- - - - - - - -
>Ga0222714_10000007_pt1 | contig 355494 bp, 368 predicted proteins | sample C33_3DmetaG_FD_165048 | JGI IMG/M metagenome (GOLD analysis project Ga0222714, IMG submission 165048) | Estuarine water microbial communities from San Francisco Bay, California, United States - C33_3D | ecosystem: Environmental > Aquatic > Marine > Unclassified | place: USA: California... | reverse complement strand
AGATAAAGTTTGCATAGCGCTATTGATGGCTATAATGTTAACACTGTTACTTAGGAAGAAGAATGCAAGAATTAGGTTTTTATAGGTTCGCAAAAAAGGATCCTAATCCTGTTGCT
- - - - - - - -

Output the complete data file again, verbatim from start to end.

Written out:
>Ga0222714_10000007_pt1 | contig 355494 bp, 368 predicted proteins | sample C33_3DmetaG_FD_165048 | JGI IMG/M metagenome (GOLD analysis project Ga0222714, IMG submission 165048) | Estuarine water microbial communities from San Francisco Bay, California, United States - C33_3D | ecosystem: Environmental > Aquatic > Marine > Unclassified | place: USA: California... | reverse complement strand
AGATAAAGTTTGCATAGCGCTATTGATGGCTATAATGTTAACACTGTTACTTAGGAAGAAGAATGCAAGAATTAGGTTTTTATAGGTTCGCAAAAAAGGATCCTAATCCTGTTGCT